Election 2020 Jonathan Lockwood ERPO rally

Jonathan Lockwood addresses a Dec. 7, 2019, rally held on the steps of the state Capitol in Denver in opposition to Colorado's Exreme Risk Protection Order law, also known as the red flag law, which allows a judge to order the temporary seizure of firearms from people deemed a risk to themselves or others.

In late February, Jonathan Lockwood was backstage at President Donald Trump’s rally in Colorado Springs, mingling with some of the prominent Republicans he’d worked with for nearly a decade to come up with the most vivid ways to get out the party’s messages.

In the years he’d been serving as a spokesman for upwards of 50 different conservative and GOP entities — organizations, candidates and lawmakers, including the Colorado House Republicans and then-U.S. Rep. Mike Coffman — Lockwood, 31, had honed a reputation for cutting through the clutter with a take-no-prisoners communications style his fans considered refreshing and his detractors called outrageous, always ready to turn the volume up to 11.

“The way to have success in communications is to be moderate but very extreme about it,” he told Colorado Politics.

His messaging was so colorful that The Denver Post editorial board once labeled Lockwood “flat-out deranged” after the advocacy organization he was heading unleashed an attack ad against U.S. Sen. Michael Bennet over the Colorado Democrat’s support for the Iran nuclear deal.

Fast-forward a few months, after Lockwood had returned to Oregon, where he’d been handling communications for the past three years for the state’s Senate Republican caucus, when the coronavirus pandemic hit. He applied for a job with Mike Bloomberg’s presidential campaign — the same week the former New York mayor ended his candidacy, as it turned out.

Then, after protests began to sweep the country over the death of George Floyd at the hands of Minneapolis police, something began to change, and his lifelong ties to the Republican Party began to loosen even more.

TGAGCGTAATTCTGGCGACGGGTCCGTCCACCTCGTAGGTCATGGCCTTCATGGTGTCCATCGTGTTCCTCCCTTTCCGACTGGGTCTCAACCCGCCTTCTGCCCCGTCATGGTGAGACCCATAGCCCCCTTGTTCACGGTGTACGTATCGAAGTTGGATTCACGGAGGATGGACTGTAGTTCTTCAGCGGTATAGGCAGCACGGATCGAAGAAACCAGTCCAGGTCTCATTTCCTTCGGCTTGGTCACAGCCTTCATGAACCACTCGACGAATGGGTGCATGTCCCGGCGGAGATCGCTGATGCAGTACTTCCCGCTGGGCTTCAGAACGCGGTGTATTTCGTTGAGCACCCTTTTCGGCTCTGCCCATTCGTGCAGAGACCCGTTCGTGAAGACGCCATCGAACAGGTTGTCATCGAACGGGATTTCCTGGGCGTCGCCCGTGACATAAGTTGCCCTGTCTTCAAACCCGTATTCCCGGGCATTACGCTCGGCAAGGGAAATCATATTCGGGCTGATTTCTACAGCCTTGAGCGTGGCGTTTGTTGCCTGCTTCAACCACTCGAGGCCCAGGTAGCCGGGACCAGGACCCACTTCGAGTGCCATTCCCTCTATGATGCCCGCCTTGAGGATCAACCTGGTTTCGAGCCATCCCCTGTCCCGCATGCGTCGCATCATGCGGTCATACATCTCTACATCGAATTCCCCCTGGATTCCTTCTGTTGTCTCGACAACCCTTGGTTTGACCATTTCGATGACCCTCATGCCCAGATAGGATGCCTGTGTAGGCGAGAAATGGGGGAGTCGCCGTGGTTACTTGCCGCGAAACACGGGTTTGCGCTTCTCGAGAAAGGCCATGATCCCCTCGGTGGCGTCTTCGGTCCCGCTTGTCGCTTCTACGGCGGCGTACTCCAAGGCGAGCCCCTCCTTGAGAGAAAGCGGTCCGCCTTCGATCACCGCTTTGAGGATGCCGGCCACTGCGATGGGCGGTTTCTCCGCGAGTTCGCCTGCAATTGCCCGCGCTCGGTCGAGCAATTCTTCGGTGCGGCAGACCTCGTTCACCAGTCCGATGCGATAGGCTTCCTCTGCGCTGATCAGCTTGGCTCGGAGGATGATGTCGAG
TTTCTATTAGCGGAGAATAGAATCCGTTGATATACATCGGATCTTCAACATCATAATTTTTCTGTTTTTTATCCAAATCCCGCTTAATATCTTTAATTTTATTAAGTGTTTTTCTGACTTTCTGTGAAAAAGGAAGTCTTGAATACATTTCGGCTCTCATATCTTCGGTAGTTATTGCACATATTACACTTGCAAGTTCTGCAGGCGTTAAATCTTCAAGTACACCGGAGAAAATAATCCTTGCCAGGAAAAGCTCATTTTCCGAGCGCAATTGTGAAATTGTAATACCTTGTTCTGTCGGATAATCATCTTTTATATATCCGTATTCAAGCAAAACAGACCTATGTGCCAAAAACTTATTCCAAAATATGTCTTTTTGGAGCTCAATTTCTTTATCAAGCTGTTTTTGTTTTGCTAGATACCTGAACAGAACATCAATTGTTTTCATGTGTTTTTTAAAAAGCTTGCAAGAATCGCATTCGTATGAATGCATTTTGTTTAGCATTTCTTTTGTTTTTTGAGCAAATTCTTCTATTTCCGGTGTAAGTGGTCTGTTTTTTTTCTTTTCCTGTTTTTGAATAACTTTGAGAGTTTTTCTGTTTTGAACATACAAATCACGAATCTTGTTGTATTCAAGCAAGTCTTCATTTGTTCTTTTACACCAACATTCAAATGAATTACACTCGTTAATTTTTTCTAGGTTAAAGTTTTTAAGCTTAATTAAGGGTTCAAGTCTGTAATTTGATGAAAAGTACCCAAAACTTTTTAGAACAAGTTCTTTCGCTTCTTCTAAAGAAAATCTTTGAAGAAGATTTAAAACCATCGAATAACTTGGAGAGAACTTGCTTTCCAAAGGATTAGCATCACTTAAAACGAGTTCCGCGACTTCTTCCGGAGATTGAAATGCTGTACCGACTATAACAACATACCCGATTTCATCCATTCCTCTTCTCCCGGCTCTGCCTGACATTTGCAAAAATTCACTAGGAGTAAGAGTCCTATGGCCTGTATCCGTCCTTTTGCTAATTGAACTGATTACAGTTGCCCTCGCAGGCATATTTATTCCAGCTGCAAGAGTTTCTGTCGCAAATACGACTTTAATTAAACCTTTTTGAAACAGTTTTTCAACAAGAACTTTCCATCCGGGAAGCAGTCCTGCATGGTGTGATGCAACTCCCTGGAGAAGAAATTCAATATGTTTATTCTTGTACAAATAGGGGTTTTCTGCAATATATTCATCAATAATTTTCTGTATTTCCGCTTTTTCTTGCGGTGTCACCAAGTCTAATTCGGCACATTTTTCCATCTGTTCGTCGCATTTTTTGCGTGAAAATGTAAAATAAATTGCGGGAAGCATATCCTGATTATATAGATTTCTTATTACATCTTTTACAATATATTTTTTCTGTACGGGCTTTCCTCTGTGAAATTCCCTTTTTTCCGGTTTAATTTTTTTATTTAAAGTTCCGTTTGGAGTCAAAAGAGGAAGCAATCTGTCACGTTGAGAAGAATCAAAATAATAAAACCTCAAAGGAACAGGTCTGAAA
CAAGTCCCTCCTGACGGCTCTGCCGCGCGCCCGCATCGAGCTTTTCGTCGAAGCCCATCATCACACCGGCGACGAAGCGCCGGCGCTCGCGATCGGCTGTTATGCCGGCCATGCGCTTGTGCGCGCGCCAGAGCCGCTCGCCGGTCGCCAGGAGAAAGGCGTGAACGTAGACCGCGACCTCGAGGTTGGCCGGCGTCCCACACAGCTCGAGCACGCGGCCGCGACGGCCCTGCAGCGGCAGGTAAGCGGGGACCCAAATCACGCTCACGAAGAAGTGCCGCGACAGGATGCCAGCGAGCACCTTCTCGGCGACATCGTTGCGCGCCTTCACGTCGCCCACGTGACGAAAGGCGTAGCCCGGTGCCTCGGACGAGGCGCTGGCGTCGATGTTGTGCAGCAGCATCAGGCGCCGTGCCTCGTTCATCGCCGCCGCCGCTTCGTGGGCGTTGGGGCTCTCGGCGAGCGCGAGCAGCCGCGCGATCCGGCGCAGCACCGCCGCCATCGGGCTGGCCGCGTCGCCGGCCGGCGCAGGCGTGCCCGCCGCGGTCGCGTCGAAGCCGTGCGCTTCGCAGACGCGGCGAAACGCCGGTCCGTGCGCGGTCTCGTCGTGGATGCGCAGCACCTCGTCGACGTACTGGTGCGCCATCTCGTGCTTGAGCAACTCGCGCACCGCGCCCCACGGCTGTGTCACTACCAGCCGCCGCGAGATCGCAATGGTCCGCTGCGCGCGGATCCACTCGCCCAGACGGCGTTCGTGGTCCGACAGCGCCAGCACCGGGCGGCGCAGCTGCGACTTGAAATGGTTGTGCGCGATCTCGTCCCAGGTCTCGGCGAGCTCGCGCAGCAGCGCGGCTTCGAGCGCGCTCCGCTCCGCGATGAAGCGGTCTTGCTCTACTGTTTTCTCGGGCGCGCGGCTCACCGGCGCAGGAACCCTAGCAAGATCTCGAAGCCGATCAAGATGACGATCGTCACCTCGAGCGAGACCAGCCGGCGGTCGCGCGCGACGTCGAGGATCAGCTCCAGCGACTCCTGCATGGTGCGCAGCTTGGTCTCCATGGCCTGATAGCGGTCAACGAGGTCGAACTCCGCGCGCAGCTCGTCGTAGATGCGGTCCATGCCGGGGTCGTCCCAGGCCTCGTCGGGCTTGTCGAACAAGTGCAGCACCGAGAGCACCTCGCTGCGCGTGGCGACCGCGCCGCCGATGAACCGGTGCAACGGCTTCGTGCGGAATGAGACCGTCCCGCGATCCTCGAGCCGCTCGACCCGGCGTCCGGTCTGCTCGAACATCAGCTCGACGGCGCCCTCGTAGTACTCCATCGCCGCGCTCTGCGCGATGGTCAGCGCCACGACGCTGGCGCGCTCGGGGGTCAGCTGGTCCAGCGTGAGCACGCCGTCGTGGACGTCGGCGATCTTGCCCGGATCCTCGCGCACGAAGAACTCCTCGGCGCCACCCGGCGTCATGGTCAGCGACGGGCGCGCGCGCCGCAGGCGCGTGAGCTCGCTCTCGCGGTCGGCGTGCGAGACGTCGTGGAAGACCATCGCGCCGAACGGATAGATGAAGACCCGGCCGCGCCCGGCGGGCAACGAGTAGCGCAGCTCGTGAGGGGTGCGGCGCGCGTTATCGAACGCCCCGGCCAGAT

Lockwood — who says he’s always been up front about his socially progressive views on criminal justice reform, LGBTQ rights and welcoming refugees, however at-odds with his fellow Republicans — began registering support for the Black Lives Matter movement on social media, drawing puzzled and sometimes angry reactions from Republican politicians, co-workers and long-time allies.

“I’d been saying the president needs to do an Oval Office address about race relations,” he said. “And even saying just that was somehow unacceptable; people lashed out like crazy.”

It wasn’t until Trump had a park full of protesters cleared so he could visit a church across from the White House, however, that Lockwood said he reached a full breaking point with the GOP.

“I took a step back — I need to recalibrate and figure out where am I with things,” he said. “I don’t know that the GOP is really my party anymore. Because I was so hard-hitting and bellicose with the positions I had taken, people could categorize me as a hard-core Republican. But when I saw the protesters getting gassed in D.C., leading from the 2016 election to that, I was increasingly getting irritated with things Trump said or Trump did. This isn’t just rhetoric, this is the president gassing protesters outside a church for a phony photo op with him holding up a Bible, upside-down.”

It didn’t happen all at once, Lockwood said, but as the Trump administration and its allies lobbed attacks at the LGBTQ community during June, Pride Month, he decided he’d had enough.

“There’s this common refrain from the administration, ‘We didn’t mean that.’ OK, then, why do you have to keep reexplaining and walking back everything, every time?”

As he became more vocal about his break from Trump and the Republican Party, Lockwood said many of his friends and acquaintances grew increasingly alarmed.